ANother thing that we did is in situations where our clients do have to physically upload the file through HTTP, we asked them to zip the file. This reduces the need to send large files. Or alternatively, ask your client to split up the file into multiple uploads. If they are going to do things in stupid ways, why make it easy for them? :p
 
Tim Holloway
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Jayesh A Lalwani wrote:Is this an installed application, or a hosted SaaS application? By that I mean are you installing your application into their servers, or are you hosting the application in your servers. In the Saas model, FTP can become an issue because they have to make sure they open FTP ports, and they make have some company policies against that. If it's installed, it should be easier since it should be easier for them to open ports internally (or not depending on how paranoid they are)

ANother thing that we did is in situations where our clients do have to physically upload the file through HTTP, we asked them to zip the file. This reduces the need to send large files. Or alternatively, ask your client to split up the file into multiple uploads. If they are going to do things in stupid ways, why make it easy for them? :p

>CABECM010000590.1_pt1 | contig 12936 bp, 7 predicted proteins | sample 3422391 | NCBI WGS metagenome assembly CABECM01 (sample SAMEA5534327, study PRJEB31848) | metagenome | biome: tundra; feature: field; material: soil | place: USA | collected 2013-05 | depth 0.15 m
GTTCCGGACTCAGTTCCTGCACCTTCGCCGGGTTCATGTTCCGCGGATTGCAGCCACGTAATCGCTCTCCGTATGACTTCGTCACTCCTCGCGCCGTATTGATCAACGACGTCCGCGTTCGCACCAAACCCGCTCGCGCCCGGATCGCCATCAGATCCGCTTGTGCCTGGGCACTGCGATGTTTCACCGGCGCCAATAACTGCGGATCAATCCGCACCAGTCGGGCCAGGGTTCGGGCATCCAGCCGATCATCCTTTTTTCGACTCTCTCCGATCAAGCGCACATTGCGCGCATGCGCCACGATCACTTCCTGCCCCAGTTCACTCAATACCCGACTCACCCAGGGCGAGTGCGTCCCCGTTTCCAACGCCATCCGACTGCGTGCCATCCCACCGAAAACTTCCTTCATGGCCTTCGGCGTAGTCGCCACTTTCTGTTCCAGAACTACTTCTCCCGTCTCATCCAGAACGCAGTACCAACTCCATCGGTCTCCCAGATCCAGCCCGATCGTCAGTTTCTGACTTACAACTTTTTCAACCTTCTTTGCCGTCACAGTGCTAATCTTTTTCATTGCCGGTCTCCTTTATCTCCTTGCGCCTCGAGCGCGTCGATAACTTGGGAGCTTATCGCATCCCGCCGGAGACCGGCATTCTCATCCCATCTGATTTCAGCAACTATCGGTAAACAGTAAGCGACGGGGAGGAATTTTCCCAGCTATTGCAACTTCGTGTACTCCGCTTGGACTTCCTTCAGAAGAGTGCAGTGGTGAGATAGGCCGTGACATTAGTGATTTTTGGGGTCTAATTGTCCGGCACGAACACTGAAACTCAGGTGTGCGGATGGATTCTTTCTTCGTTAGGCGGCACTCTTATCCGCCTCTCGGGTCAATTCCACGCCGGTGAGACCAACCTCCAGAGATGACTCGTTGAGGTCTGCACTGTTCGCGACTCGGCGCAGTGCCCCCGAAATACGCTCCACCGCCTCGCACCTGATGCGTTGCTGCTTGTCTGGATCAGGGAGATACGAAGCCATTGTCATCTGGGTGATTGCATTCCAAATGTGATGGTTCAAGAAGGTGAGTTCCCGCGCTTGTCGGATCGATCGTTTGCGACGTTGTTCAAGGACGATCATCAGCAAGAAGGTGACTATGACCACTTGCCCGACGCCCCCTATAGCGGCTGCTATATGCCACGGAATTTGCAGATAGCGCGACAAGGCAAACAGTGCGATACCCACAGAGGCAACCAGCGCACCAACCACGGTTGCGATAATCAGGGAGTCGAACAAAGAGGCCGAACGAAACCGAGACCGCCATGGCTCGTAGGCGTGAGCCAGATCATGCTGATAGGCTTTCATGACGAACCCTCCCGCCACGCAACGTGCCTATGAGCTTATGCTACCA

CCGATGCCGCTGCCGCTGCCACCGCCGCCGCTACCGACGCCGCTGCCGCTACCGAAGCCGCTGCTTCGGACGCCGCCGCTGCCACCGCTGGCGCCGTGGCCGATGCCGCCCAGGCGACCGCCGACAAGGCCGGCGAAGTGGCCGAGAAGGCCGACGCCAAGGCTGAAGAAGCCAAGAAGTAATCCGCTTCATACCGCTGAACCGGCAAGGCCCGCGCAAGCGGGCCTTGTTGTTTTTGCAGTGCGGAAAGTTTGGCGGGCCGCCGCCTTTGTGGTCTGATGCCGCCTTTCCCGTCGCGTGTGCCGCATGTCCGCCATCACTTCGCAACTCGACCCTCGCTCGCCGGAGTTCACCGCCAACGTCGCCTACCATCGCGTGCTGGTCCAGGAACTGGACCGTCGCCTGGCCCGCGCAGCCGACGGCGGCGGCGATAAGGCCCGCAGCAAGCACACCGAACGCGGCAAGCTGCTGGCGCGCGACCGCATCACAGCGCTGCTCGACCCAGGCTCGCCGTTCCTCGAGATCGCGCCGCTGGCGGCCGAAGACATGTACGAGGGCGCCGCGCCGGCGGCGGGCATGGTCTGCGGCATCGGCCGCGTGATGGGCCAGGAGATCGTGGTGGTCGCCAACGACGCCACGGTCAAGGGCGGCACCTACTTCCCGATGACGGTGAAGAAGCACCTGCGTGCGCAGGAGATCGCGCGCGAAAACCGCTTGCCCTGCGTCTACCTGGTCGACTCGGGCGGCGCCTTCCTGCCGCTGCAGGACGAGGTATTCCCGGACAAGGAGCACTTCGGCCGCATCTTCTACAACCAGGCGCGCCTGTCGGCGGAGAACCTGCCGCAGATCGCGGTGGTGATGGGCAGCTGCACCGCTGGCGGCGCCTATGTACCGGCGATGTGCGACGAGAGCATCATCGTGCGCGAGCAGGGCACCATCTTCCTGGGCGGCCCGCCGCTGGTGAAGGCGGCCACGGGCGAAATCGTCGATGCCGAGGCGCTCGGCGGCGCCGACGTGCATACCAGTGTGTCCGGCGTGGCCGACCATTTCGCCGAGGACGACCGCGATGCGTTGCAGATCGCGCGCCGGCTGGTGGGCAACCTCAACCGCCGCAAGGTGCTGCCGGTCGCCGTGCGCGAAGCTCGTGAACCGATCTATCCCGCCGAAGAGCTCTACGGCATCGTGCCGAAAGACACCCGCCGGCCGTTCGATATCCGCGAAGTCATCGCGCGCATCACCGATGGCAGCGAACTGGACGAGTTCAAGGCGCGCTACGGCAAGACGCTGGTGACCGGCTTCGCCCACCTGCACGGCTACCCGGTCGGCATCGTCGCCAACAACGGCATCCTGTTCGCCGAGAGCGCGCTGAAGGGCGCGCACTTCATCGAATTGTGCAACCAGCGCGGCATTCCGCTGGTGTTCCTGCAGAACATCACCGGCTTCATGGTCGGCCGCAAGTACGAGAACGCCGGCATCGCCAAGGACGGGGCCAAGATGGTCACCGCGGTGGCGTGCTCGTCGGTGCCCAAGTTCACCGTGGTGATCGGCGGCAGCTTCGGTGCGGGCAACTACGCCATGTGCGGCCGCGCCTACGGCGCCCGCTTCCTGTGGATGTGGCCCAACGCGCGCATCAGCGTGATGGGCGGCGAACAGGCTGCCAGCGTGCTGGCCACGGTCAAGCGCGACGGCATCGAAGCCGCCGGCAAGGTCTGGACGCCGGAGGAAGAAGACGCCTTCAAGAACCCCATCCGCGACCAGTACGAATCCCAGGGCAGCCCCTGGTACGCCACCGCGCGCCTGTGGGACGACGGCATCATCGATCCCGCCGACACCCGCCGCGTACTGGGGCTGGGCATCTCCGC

Hmmm. I think on that score that both Dropbox and Amazon S3 are using HTTP for large-file uploads. Dropbox using S3, in fact. But of course, Amazon built their infrastructure specifically for that kind of stuff.

ZIPping uploads might be counter-productive, depending on how client/server compression options are set, since a compressed upload isn't necessarily going to optimally handle a compressed file.
 
Jayesh A Lalwani
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Well, it just gets around the limitation of IE. ALso, what we do is store ths compressed file in database, and uncompress it only when we need it. This reduces the IO not only during upload but also during the backend when we process the large file.
 
K. Tsang
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Zipping the file may be a way to go because it reduces the size. Yet I'm thinking if the browser (HTTP) can't even communicate with the server for x GB the server can't do anything.
 
K. Tsang
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Good news. The 2GB limit will be lifted to a smaller, manageable size limit :) Now in place of this a timer will be added to indicate the server is processing the upload.
 
Jorge Castro
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Hi there:

As an alternate solution, you can install a flash component for upload files.
 
Tim Holloway
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Jorge Castro wrote:Hi there:

As an alternate solution, you can install a flash component for upload files.


Please don't!
 
With a little knowledge, a cast iron skillet is non-stick and lasts a lifetime.